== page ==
jonathan at phlumf.com
Wed Jul 18 14:50:53 CDT 2007
There are a lot of ways to slice statistics. Numbers might be up for
individual parks, but down overall... also, national parks are only one
measure, and doesn't include large wilderness areas, national forests,
blm lands and more... Plus, things like bad forest fire seasons, floods,
and just a season of bad summer-weekend weather can affect numbers of
backcountry visits. For example, the number of people using the Mt.
Rainier NP backcountry will be WAY down this year... but because of
massive trail damage & a lengthy park closure due to flooding.
Anyway, that's one reason I liked the "people survey" instead of the
"National park" numbers.
Likewise, the totals for funding dollars can easily be mis-leading.
First, there are differences between agencies - (national parks,
national monuments, forest service, blm, etc..) some of which aren't
even in the same department (agriculture vs. interior). Also, there are
differences between funding for roads, front-country improvements,
motorized-use trails, hiking trails, etc... Depending on the report, it
could be interpreted any number of ways.
Anyway, for one snapshot & an interesting read, see this just today:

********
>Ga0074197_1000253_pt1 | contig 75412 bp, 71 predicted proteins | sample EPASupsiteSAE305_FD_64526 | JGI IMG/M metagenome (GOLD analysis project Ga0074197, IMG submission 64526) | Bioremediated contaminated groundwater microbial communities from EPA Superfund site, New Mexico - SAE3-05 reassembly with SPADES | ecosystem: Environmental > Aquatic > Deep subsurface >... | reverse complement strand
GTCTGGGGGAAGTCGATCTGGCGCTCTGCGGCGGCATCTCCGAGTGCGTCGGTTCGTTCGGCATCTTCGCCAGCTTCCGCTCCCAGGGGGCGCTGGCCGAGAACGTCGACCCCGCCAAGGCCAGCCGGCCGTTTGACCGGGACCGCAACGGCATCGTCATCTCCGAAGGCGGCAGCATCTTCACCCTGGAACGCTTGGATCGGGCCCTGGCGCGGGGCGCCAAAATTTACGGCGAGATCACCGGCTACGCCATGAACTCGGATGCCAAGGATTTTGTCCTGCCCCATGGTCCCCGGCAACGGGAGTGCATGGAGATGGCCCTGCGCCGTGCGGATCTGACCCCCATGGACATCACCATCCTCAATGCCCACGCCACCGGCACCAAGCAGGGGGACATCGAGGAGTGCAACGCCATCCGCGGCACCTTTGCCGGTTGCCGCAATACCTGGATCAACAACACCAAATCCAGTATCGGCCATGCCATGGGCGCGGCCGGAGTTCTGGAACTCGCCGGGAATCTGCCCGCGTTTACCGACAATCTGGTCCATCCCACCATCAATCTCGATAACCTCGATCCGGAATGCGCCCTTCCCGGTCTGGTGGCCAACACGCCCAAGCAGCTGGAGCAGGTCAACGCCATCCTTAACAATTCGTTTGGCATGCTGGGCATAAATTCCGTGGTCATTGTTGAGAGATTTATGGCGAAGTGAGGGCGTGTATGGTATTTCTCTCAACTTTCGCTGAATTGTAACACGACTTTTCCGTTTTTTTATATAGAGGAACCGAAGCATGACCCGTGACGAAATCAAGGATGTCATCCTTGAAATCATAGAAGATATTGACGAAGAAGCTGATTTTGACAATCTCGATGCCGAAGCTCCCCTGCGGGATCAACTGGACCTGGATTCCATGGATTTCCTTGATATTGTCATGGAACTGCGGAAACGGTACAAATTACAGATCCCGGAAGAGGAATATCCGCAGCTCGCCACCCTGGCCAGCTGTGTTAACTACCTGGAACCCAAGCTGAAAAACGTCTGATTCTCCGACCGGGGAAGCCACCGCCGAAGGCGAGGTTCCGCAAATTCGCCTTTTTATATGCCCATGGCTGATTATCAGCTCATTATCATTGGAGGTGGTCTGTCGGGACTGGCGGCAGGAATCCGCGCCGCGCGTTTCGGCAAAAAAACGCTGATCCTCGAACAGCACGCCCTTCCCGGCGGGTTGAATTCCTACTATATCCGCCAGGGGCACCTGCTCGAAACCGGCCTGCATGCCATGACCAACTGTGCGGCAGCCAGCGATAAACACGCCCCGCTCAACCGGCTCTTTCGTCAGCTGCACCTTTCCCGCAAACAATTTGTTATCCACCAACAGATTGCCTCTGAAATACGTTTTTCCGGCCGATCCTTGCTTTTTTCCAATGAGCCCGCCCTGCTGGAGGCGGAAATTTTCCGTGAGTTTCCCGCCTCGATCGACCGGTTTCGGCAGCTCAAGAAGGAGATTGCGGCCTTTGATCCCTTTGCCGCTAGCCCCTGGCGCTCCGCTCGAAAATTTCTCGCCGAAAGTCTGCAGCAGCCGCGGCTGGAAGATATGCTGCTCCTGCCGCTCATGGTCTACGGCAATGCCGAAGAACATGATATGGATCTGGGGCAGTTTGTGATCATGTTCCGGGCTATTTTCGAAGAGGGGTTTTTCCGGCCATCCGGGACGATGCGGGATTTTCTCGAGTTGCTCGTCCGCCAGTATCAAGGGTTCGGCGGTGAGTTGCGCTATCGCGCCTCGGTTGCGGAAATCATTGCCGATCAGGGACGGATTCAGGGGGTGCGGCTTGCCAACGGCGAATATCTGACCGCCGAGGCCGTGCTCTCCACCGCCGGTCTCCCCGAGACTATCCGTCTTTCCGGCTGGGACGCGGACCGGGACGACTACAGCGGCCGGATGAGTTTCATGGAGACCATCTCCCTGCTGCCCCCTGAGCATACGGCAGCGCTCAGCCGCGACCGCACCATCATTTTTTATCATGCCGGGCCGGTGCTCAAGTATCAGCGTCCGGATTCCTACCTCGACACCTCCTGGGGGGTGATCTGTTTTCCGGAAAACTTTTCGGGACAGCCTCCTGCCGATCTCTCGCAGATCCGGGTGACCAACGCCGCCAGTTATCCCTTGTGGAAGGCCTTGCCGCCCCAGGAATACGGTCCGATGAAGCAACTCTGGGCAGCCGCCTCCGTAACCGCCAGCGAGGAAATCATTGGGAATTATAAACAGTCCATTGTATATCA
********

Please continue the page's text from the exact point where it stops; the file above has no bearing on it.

Sorry this is kind-of drifting from the topic of the CDT specifically,
but I think in the big picture it can apply there too...
RICHARD MALLERY wrote:
> I don't know how numbers equate to wilderness protection but I do not
> need data to tell me if usage is up or down. When I can call a
> National Park and get a backcountry reservation without feeling like
> I'm in a crap game I will know that backcountry use is waning. I'm
> trying to get a permit for a 200 mile Sept. loop of Glacier and so far
> I can't get into half the sites I need to. This is after most of the
> visitors have left and half the ranger staff--yet the campgrounds seem
> full. Maybe Glacier should allow mountain bikers so that they could
> fill all their vacancies.
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